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  • Theory, Observation, and the Role of Scientific Understanding in the Aesthetic Appreciation of Nature.Glenn Parsons - 2006 - Canadian Journal of Philosophy 36 (2):165-186.
    Much recent discussion in the aesthetics of nature has focused on Scientific cognitivism, the view that in order to engage in a deep and appropriate aesthetic appreciation of nature, one must possess certain kinds of scientific knowledge. The most pressing difficulty faced by this view is an apparent tension between the very notion of aesthetic appreciation and the nature of scientific knowledge. In this essay, I describe this difficulty, trace some of its roots and argue that attempts to dismiss it (...)
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  • Aesthetic Appreciation of Landscapes.Jiri Benovsky - 2016 - Journal of Value Inquiry 50 (2):325-340.
    In this article, I want to understand the nature of aesthetic experiences of landscapes. I offer an understanding of aesthetic appreciation of landscapes based on a notion of a landscape where landscapes are perspectival observer-dependent entities, where the 'creator' of the landscape necessarily happens to be the same person as the spectator, and where her scientific (and other) knowledge and beliefs matter for the appreciation to be complete. I explore the idea that appreciating a landscape in this sense has quite (...)
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  • Positive Aesthetics: Claims and Problems.María José Alcaraz León - 2010 - Enrahonar: Quaderns de Filosofía 45:15-25.
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  • Theory, Observation, and the Role of Scientific Understanding in the Aesthetic Appreciation of Nature.Glenn Parsons - 2006 - Canadian Journal of Philosophy 36 (2):165-186.
    Much recent discussion in the aesthetics of nature has focused on Scientific cognitivism, the view that in order to engage in a deep and appropriate aesthetic appreciation of nature, one must possess certain kinds of scientific knowledge. The most pressing difficulty faced by this view is an apparent tension between the very notion of aesthetic appreciation and the nature of scientific knowledge. In this essay, I describe this difficulty, trace some of its roots and argue that attempts to dismiss it (...)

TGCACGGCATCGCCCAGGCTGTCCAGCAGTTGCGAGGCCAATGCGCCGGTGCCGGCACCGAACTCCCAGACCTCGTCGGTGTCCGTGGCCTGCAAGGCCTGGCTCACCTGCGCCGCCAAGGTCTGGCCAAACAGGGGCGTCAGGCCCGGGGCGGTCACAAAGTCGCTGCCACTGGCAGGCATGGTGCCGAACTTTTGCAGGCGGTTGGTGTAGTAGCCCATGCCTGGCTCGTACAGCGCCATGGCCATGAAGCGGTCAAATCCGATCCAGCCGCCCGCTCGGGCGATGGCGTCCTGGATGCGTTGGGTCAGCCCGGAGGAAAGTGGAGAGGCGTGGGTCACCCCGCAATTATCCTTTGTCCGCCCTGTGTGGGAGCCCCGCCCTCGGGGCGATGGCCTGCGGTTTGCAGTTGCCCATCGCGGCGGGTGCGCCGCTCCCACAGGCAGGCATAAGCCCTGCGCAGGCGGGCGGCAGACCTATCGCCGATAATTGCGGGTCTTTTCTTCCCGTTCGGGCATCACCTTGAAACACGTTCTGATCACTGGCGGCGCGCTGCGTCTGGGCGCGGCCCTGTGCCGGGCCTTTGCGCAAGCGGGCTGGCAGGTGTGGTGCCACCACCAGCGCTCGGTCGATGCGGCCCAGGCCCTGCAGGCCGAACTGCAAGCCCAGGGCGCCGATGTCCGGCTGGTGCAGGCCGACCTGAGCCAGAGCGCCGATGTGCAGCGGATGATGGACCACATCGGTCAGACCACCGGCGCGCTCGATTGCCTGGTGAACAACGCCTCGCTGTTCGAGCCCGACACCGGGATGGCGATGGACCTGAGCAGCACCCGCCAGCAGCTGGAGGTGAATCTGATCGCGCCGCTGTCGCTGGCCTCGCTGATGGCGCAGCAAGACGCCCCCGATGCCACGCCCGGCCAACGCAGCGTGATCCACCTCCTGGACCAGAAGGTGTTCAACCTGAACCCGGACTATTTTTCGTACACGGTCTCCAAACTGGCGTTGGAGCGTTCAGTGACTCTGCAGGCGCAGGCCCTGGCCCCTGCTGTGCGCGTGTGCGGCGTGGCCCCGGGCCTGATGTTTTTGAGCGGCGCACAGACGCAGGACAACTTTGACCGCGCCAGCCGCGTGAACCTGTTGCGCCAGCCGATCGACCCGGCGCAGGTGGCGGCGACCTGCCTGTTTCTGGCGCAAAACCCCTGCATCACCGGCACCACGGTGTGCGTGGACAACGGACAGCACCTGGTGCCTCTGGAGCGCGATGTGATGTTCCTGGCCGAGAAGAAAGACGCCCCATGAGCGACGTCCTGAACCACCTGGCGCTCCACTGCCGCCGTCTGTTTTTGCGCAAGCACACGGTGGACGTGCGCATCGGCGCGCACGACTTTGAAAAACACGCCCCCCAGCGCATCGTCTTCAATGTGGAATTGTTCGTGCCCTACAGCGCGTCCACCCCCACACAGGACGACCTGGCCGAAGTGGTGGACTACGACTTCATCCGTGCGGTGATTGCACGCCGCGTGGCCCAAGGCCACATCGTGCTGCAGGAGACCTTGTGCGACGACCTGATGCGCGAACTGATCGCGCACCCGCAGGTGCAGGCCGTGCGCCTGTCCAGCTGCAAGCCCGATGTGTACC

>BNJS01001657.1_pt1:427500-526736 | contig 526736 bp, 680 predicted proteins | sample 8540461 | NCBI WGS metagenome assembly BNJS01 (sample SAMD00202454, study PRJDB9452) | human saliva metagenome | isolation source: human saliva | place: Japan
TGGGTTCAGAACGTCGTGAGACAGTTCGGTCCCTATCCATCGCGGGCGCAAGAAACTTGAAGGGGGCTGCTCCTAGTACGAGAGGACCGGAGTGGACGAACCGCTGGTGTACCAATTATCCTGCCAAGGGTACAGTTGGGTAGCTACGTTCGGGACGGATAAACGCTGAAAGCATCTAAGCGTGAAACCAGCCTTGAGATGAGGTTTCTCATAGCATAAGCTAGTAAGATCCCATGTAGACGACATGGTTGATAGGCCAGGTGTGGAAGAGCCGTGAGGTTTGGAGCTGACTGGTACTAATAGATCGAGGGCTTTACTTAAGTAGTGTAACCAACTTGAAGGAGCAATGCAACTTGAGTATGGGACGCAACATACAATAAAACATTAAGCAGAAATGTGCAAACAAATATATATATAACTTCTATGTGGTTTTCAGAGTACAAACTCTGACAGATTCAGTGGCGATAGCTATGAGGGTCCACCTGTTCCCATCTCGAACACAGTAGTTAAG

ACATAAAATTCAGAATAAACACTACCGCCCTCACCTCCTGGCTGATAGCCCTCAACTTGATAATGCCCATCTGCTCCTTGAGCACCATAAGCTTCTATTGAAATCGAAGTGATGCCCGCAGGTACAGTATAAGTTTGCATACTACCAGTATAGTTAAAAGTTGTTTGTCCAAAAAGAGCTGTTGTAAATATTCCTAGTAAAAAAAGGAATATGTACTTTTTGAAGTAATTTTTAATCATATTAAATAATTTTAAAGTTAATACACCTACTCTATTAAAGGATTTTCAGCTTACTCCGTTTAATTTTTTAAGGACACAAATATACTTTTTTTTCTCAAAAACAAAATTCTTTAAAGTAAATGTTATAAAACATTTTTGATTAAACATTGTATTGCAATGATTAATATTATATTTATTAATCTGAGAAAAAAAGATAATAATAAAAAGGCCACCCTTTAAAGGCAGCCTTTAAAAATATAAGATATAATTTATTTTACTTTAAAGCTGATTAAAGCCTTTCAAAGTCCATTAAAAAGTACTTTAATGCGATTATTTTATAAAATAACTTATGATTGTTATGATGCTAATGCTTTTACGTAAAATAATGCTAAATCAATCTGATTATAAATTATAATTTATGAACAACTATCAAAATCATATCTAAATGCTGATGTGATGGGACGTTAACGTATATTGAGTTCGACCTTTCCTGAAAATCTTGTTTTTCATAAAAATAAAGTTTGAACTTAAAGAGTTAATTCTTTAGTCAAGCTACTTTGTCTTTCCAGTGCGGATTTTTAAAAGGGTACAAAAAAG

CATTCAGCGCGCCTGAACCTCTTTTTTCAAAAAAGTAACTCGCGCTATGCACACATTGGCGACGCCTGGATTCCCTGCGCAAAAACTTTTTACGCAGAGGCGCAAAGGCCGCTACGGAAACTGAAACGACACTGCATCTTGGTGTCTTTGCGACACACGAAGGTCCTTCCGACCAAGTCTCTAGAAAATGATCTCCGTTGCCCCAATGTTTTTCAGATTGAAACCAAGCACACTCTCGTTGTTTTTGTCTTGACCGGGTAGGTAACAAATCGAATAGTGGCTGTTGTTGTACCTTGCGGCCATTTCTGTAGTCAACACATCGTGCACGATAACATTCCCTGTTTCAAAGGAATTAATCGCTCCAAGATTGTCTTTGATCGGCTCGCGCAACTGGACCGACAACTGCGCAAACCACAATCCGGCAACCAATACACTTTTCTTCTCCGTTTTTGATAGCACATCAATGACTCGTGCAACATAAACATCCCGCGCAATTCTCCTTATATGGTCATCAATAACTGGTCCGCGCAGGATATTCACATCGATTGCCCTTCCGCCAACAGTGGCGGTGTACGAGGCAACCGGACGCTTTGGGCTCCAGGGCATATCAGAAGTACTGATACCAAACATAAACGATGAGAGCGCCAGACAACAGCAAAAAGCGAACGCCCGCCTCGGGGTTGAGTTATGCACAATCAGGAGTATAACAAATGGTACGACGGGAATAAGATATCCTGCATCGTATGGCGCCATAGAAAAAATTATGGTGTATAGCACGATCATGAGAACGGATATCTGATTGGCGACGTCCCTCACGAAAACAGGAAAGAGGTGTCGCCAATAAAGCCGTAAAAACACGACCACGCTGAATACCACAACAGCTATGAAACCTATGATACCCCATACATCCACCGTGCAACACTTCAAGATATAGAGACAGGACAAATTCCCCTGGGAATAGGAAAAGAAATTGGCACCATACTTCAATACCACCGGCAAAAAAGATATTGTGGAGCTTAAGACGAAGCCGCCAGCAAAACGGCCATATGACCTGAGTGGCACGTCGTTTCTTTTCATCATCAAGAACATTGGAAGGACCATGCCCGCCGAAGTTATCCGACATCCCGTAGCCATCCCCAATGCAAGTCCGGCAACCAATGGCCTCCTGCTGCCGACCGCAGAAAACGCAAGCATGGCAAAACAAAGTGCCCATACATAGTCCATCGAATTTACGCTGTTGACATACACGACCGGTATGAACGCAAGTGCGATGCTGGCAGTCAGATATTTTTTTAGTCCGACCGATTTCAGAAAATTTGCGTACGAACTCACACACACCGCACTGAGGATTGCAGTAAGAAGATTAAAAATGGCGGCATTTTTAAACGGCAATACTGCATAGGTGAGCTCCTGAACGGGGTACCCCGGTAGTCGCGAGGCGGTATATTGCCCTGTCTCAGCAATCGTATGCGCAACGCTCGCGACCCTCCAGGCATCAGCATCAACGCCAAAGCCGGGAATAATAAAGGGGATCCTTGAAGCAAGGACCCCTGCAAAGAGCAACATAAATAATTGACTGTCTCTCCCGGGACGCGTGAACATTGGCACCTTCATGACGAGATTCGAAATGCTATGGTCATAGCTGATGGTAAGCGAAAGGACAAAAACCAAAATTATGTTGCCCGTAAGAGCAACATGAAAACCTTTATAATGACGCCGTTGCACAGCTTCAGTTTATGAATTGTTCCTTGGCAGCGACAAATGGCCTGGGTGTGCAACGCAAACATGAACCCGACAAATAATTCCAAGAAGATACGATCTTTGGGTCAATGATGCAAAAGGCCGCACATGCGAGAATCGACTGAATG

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  • As Beautiful as an Artwork!Mami Aota & 麻未 青田 - 2017 - Culture and Dialogue 5 (1):131-144.
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  • The Ugly Truth: Negative Aesthetics and Environment: Emily Brady.Emily Brady - 2011 - Royal Institute of Philosophy Supplement 69:83-99.
    In autumn 2009, BBC television ran a natural history series, ‘Last Chance to See’, with Stephen Fry and wildlife writer and photographer, Mark Carwardine, searching out endangered species. In one episode they retraced the steps Carwardine had taken in the 1980s with Douglas Adams, when they visited Madagascar in search of the aye-aye, a nocturnal lemur. Fry and Carwardine visited an aye-aye in captivity, and upon first setting eyes on the creature they found it rather ugly. After spending an hour (...)
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  • The Aesthetics of Nature.Glenn Parsons - 2007 - Philosophy Compass 2 (3):358–372.
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  • Budd and Brady on the Aesthetics of Nature. [REVIEW]Allen Carlson - 2005 - Philosophical Quarterly 55 (218):106 - 113.
    This essay is a critical notice of Malcolm Budd's _The Aesthetics of Nature (Oxford, 2002) and Emily Brady's _Aesthetics of the Natural Environment (Edinburgh, 2003). I argue that, although each of the volumes makes an important contribution to our understanding of the aesthetic experience of nature, the accounts of aesthetic appreciation of nature that are developed by Budd and Brady are each somewhat defective in that neither grants an adequate role to knowledge in such appreciation, and specifically to scientific knowledge.